Panathinaikos stadium

When I was a child, my dream was to win the Olympic Games. When I was a teenager I cried for joy when I saw Stefano Baldini winning the Athens 2004 Olympic marathon by entering the legendary Panathinaikos stadium when everything started. I stepped onto that same soil and track, eventually. This magical place has been in my bucket list since I have memories of the Olympics.

As we could not visit the track due to an even being sorted out, I asked the person at the ticket kiosk if it was worth the visit anyway. They nodded, simply saying that “I can give you the ticket discounted by 50% and you can also visit a little museum inside the stadium”.
A little musem, they said. 😱
The didn’t say that the small room at the end of a dark tunnel made of rocks had the most emotional surprise for me. All the Olympic torches – from every edition of the Summer and winter Olympic games – were hanging on the room’s wall. I could not image it for the life of me, and lost my breath for a few moments when I did realise that. I normally don’t like surprises as it’s difficult to surprise me, but hell if this is going to be one of the most incredible memories of my life.

Mount Lycabettus

This is the tallest of Athens’ seven hills. From its top you can see the whole Athens, and the view stretches across to the sea and deep into the mountains of the Peloponnese. Only Deric, Emily and I dared to climb the mountain by feet after having lunch at la Plaka, and it was worth all the efforts! We have been blessed with a windy sunny afternoon, and we had a great time together. If there is something that bonds a team, that is breaking a sweat together.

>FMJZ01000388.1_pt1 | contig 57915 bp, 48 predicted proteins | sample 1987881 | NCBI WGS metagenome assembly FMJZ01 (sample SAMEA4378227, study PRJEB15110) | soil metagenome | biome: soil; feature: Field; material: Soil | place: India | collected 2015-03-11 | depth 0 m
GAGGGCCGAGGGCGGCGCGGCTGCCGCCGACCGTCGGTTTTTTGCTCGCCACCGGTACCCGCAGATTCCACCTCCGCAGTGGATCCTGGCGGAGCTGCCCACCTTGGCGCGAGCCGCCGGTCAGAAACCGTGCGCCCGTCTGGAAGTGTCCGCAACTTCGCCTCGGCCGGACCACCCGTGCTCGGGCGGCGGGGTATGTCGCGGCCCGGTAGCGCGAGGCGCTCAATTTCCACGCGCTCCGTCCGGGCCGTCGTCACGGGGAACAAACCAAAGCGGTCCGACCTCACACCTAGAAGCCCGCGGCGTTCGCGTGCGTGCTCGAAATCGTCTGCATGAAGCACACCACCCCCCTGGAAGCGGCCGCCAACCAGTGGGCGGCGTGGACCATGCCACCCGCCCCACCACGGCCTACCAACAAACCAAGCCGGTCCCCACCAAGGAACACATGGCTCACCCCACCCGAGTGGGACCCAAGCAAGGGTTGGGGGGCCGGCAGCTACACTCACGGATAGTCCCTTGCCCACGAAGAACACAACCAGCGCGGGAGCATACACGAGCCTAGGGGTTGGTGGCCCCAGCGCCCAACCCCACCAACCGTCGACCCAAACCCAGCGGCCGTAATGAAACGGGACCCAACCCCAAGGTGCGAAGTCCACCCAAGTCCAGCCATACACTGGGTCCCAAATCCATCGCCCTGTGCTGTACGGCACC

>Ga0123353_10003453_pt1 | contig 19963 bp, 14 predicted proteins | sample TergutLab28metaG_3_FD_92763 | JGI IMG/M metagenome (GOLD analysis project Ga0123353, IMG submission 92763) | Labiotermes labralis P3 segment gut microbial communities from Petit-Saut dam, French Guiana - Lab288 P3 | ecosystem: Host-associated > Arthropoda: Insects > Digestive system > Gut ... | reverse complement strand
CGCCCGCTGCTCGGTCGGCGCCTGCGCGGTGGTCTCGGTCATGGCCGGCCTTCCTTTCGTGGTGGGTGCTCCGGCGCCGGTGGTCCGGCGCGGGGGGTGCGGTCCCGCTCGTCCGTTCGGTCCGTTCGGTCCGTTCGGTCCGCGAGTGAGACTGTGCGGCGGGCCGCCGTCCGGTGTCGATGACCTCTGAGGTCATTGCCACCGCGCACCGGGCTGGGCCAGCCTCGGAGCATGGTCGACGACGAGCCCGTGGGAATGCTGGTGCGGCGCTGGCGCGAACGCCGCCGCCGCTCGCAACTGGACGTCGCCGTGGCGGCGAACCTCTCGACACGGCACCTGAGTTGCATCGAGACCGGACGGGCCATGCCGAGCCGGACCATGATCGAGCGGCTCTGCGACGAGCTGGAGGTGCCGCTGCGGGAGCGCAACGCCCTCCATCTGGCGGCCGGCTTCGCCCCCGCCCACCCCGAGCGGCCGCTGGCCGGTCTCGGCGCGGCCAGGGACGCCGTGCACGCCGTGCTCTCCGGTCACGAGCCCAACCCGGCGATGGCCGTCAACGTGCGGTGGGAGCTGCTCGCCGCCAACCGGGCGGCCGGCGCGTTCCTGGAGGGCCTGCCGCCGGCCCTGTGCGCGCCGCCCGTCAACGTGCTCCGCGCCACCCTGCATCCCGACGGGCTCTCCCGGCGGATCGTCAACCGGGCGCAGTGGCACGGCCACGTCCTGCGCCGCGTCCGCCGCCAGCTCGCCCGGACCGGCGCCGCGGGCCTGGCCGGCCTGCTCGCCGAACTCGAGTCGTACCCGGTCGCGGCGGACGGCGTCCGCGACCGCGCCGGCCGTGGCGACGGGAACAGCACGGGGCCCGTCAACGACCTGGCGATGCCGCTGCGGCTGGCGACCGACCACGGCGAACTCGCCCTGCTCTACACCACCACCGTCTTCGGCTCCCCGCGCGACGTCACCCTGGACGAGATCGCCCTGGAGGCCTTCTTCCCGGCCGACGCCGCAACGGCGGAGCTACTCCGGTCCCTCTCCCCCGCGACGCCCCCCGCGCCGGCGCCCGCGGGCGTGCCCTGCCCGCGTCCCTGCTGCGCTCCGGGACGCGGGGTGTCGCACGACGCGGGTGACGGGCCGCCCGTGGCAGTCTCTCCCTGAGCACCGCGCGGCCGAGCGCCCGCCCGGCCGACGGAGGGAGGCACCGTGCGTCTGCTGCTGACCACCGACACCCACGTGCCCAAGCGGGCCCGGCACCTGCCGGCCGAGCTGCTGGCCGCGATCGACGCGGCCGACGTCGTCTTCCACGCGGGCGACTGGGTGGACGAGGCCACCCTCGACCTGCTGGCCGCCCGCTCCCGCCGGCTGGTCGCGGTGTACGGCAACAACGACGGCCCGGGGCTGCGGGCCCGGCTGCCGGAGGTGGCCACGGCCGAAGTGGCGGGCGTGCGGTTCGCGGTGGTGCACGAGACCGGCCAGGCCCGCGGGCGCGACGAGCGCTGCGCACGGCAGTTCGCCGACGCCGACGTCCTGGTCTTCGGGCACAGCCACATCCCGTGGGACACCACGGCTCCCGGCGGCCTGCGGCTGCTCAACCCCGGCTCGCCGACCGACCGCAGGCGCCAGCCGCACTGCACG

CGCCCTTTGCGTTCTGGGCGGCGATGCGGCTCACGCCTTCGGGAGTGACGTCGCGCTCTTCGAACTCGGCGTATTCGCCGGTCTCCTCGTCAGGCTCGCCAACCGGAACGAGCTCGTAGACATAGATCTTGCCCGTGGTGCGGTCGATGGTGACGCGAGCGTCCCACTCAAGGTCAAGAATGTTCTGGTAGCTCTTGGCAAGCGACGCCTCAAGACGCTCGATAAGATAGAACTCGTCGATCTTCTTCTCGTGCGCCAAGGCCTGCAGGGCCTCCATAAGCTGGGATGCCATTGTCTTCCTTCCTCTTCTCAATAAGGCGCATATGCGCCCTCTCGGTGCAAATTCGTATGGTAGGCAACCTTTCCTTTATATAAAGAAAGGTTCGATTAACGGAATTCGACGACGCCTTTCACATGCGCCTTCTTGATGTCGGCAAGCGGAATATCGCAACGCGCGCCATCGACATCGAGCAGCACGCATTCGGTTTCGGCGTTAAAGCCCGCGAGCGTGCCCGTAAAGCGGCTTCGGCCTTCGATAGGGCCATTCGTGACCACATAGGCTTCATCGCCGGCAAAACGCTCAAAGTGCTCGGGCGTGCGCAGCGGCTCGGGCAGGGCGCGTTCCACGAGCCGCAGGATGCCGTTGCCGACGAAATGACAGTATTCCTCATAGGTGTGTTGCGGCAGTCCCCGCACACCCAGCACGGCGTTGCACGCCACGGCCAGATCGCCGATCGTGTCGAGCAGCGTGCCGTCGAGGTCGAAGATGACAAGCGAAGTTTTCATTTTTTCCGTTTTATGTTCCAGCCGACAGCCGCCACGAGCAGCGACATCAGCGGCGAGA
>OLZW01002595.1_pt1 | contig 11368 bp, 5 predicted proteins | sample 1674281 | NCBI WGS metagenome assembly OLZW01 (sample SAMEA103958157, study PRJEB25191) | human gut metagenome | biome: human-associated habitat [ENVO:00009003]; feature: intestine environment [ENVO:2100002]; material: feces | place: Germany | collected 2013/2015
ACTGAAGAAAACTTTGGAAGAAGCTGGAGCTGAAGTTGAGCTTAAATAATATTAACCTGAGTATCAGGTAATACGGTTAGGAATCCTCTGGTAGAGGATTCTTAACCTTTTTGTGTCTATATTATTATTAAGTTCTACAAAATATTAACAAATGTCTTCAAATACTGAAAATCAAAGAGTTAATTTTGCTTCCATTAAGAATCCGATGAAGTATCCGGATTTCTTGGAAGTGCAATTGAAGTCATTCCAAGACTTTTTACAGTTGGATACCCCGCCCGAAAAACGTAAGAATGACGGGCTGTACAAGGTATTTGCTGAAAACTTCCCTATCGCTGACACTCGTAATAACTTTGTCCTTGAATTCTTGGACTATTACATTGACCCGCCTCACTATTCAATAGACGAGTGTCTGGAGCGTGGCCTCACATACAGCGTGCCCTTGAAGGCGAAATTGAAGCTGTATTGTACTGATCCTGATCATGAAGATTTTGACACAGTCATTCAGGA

Where to eat in Athens – top four places

We had a mix of eating out and at the Airbnb where I also cooked tagliatelle and ragù for the entire team. They seemed to like it!

These are my top five places where to eat in Athens (in a random order):

Ama Lakei

It’s located 30 minutes far from the city centre, in one of the “hip” neighbour of the city. I had the best meal overall in Athens. My main was a sea bass fillet with fava puree, one of the best fish I’ve ever had.

Fresko Yogurt Bar

It’s located behind Hadrian Arch, on the way to the Acropolys. There’s a lot of topping choices and yogurt. I had a big bowl of 2% greek yogurt topped with a mix of berries. Delicious!

I Kriti

This restaurant is located about 20 minutes from the city centre; it’s not very big so it’s better to book for dinner. The cuisine is typical of Krete Island, which is slightly different from the rest of the country. The service was very slow but the food was good overall.

The Greco’s Project

This is a small chain located in the city centre. It looks like the typical place where a tourist would eat, so I was initially skeptical, but it turned out to be a great place where to dine. Prices are honest and the food is good. You can’t go wrong with a lamb souvlaki!

Geros tou Moria

This is the typical tourist trap, but I found the good in it. Among the many restaurants located along la Plaka staircase, I followed my nose and picked Geros Tou Moria. I suggested my team to stick with the traditional Greek food and skip anything else, and it turned out to be a good advice. The Moussaka I ate was legit and delicious, and the gyros and souvlaki were made fresh and excellent as well.

Some selfies for you

I could not wrap up this post about what to eat and what to see in Athens without a series of unwanted selfies.